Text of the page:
S.C.U.B.A.  Diver in the Tree

Jon Up North

This debunking is dedicated to the memory of Steve Horton, pilot, and dearest friend. Killed in the Maldivian Air Taxi accident, December 3rd, 1999

This will be quite the trick to type given a broken keyboard and dislocated shoulder. *Note* I have no "a" key and am having to cut and paste to get a.. so if you see a 'v' where an 'a' should be, just let it slide :)

As most of you know, I work for the Forest Service doing what can best be described as Flight Services and dispatch for the aircraft which fight the forest fires here (actually, wildfires in general). This means I get to play with lots of cool toys, and get to be around the helicopters and fixed-wings quite a bit.

I've seen two versions of this Urban Legend. 1 where the diver gets scooped up by a helicopter, 1 where the diver is scooped by a fixed-wing water bomber. I'll address both.

Regarding the helicopter:

Helibuckets (most commonly "Bambi buckets") come in a variety of sizes depending on the lift capacity of the helicopter to be using it. The largest size is for helicopters such as the Sikorsky S-61. The opening of the bucket has a 1 foot ring, with 10 arms radiating out of it to the flexible bucket material. The rim of the bucket then has 8 straps which are attached to the sling which the helicopter uses to carry the bucket. The construction is such that there is no way you could fit a human, let alone a diver with scuba tank, bcd, and other equipment, into the bucket. So that is problem #1.. You may be able to fit 10,000 gallons of water in it, but a person wouldn't get through the top opening.

Problem two with the bucket is the bottom opening. The bucket doesn't open up its entire bottom to drop its load. There is a solonoid valve which opens about a 6" X 6" opening in the bottom. -I'm going to digress here and tell you why this is so-. When fighting a fire from the air, you don't want to drop the water as one big 'package' because it will fall through the burning trees and end up mostly on the forest floor. What you want is a 'cloud' of water to envelop an area (such as a tree). To get this 'cloud' the water is droped through a smallish opening from several feet above the area targeted, and at a forward velocity of 10 or 20 KT/hr. This causes a spray of water to hit the area, and it is more spread out so it doesn't just leak to the forest floor. I'll try to post pics of the bucket, and the bucketing operation later today.... done digression.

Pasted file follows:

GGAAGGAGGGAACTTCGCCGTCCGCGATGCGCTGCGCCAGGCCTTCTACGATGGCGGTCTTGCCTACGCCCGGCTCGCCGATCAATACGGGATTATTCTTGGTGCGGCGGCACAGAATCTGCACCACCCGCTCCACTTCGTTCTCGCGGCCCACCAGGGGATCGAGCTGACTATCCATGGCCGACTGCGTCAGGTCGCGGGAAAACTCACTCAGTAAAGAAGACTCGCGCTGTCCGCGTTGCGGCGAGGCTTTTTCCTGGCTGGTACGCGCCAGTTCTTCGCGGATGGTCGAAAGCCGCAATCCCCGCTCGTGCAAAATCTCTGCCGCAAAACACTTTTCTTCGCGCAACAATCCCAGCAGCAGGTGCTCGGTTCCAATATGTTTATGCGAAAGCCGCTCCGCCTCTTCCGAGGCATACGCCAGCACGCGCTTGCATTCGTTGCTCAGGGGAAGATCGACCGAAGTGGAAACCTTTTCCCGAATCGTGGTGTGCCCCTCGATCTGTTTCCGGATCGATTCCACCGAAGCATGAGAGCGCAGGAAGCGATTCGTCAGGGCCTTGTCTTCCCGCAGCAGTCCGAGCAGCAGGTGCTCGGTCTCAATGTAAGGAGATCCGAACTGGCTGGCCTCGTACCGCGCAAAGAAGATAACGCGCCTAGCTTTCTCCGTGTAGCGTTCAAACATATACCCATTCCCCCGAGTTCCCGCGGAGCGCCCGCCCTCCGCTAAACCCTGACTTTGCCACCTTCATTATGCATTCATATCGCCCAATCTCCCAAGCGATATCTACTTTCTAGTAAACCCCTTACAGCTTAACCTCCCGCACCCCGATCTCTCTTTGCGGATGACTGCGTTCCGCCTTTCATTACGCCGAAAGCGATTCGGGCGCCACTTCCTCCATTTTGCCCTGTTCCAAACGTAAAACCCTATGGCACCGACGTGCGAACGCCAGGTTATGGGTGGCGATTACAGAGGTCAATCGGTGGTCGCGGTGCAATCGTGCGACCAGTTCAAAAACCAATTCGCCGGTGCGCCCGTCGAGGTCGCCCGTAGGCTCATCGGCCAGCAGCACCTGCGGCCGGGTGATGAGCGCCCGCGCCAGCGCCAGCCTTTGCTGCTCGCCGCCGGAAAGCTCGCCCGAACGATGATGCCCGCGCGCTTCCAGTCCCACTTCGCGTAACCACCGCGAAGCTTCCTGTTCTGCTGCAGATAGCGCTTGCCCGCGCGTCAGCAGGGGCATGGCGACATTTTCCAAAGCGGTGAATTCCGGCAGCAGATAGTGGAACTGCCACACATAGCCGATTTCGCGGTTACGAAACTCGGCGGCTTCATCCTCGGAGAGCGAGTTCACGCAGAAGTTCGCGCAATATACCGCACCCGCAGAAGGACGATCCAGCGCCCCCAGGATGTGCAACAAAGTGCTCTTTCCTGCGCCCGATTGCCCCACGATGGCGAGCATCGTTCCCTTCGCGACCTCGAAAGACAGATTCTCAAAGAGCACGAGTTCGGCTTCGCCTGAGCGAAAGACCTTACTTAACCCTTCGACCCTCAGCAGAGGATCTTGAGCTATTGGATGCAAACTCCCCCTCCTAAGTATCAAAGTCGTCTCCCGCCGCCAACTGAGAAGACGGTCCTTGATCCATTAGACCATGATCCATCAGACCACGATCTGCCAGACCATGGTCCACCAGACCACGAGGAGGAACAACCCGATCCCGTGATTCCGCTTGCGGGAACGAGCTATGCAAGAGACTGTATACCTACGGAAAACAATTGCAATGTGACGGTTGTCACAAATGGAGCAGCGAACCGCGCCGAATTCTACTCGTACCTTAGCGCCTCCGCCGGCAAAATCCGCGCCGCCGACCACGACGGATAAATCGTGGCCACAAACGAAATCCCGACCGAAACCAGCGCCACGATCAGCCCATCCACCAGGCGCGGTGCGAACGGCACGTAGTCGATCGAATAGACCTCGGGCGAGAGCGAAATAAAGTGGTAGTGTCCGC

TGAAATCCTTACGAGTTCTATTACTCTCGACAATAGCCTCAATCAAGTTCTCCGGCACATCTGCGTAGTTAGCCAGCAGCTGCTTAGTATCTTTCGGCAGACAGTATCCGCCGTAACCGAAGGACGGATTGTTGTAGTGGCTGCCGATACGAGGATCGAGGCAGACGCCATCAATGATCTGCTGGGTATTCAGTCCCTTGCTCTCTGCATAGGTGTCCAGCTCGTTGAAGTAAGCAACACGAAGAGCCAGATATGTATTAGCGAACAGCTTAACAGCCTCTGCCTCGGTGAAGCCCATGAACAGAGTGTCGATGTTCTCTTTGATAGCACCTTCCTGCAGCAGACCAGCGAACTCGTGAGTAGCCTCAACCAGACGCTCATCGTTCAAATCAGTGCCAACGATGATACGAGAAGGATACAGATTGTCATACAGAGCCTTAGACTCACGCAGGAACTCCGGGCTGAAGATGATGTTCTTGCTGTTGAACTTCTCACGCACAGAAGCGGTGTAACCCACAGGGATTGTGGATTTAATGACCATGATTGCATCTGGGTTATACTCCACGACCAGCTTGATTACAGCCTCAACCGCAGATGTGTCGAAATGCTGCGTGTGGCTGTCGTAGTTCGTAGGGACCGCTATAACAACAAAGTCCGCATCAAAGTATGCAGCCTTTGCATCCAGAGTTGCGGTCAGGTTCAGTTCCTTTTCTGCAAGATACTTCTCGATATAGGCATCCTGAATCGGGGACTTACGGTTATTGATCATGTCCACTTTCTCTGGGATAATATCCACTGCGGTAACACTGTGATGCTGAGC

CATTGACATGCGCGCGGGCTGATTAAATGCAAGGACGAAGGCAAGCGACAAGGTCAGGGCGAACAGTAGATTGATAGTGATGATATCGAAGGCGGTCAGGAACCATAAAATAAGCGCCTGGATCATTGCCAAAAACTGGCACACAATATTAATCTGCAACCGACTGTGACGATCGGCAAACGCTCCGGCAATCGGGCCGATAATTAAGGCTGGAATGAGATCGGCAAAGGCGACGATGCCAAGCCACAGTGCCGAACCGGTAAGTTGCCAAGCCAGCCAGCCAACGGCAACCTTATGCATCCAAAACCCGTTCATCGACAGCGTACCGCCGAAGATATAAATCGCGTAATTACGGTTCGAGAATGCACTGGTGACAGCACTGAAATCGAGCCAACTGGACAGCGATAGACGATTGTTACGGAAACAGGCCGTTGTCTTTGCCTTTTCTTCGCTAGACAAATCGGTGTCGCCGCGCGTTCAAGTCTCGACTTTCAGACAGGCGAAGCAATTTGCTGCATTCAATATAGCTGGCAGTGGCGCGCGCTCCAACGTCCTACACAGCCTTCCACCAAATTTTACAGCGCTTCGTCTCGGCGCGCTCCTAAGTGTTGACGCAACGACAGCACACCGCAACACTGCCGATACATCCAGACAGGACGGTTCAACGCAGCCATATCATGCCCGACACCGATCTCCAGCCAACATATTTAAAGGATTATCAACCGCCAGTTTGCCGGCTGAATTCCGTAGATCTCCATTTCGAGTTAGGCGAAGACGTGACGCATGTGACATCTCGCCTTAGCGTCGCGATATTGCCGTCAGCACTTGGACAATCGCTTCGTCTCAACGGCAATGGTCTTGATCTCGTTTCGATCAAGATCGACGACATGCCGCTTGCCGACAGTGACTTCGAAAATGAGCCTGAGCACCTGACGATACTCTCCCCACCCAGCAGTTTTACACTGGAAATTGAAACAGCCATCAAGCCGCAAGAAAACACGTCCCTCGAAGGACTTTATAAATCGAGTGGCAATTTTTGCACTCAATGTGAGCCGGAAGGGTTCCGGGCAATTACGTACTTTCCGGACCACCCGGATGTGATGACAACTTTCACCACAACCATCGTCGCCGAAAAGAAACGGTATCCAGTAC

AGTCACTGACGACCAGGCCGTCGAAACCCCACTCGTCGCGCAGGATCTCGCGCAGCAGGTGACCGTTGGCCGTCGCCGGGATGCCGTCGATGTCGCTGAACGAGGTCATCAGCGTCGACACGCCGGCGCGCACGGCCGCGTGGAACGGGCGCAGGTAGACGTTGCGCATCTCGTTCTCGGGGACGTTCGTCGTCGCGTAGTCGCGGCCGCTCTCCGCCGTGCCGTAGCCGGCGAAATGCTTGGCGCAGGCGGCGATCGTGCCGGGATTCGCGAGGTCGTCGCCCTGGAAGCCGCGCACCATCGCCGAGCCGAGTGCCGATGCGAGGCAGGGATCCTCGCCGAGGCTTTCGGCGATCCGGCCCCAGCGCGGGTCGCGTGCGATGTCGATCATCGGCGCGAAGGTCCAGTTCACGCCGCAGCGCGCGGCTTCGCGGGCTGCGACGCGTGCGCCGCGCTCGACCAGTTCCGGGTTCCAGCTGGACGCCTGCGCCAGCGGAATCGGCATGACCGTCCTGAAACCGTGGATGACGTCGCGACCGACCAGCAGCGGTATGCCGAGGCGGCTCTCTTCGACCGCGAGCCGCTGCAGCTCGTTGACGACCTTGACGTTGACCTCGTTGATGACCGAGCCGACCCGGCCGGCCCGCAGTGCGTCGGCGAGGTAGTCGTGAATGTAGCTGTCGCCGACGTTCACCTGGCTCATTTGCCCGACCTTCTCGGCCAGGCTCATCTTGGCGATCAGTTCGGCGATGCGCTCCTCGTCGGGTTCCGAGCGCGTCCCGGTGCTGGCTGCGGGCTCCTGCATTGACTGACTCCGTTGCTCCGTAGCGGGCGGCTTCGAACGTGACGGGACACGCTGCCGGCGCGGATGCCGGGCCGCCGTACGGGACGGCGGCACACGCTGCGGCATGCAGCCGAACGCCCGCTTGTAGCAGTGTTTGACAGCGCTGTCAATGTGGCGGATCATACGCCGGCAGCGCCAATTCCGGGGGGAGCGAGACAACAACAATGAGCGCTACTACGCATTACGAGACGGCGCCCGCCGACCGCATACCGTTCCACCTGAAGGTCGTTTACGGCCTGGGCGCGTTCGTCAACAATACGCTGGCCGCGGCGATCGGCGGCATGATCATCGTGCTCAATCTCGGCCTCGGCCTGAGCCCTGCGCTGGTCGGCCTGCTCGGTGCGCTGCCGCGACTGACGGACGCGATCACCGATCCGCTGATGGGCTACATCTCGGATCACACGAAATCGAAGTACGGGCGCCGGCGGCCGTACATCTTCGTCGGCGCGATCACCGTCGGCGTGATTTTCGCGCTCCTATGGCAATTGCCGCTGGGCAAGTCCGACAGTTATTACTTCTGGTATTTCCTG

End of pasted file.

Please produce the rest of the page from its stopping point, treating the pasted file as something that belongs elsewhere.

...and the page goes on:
So even if you managed to get someone in your bucket, they wouldn't be dropped out... they'd be along for several rides.

"Okay," you say. "You can't get a diver in the bucket, but you certainly could get him tangled up in the bucket and have him become untangled over the fire." There are problems with this too. Given the cost of aerial fire supression, one wants to get the maximum benefit from it. We use buckets on helicopters which essentially max-out their lift capacity when full of water. The addition of a 160 lb diver with about 70 lbs of equipment (230 lbs in total) would make lifting very very difficult for the chopper to do in addition to its water load. This would result in performance changes noticable to all but the most inept pilot. Further, when 'dipping' a bucket to pick up a water load, the pilot is watching the bucket VERY closely (through the descent, dip, and ascent). The reason is that a pilot really doesn't want to snag something and crash his helicopter. Death is a powerful motivator. The pilot would see the diver, and probably simply eject his sling-line...

There are further complications to the matter as well. Unless the fire is extremely close to a lake large enough to dip in to, most of the time pilots simply dip into beaver dams. They are deep.. they are ubiquitous.. Most divers display the red flag with the diagonal white stripe when diving so that boaters, etc. know they are beneath the surface. This would be noticed.

I think it is fair to say that scooping up a scubadiver is about as near to impossible as one can get.

On to the water bombers:

This is quite easy to debunk (hence why it is generally the lesser circulated version). The water bombers which actually 'scoop' from lakes are built here in Canada by Bombardier (that's pronounced Bom Bard eeeyay, not bom-ba-deer). The are the CL-215 and CL-415 series. The intakes for the water on these bad-boys are very, very small. There are two of them, and they are each about 4 inches by 10 inches. You couldn't get a diver into one. Further, they have a grille over them consisting of spaces about 1.5 inches by 1.5 inches. The only way you'd get a diver in one is if you first put him in a large blender. -I'll put up some pics of these intakes soon, too.

The very last type of aerial water delivery aircraft are "helitankers" these are choppers with a fixed tank built into them which suck water through a hose we call a "Donkey dick" (it looks like one). The hose opening is a couple of inches in diameter and sucks up water though a pump, so you'd have to have a very very small diver who could make it through the hose *and* the pump. Certainly if such a diver were found (he'd have to be smaller than an inch) there would have been much talk of it in the scientific community: "Smurfs live" would be the headline.

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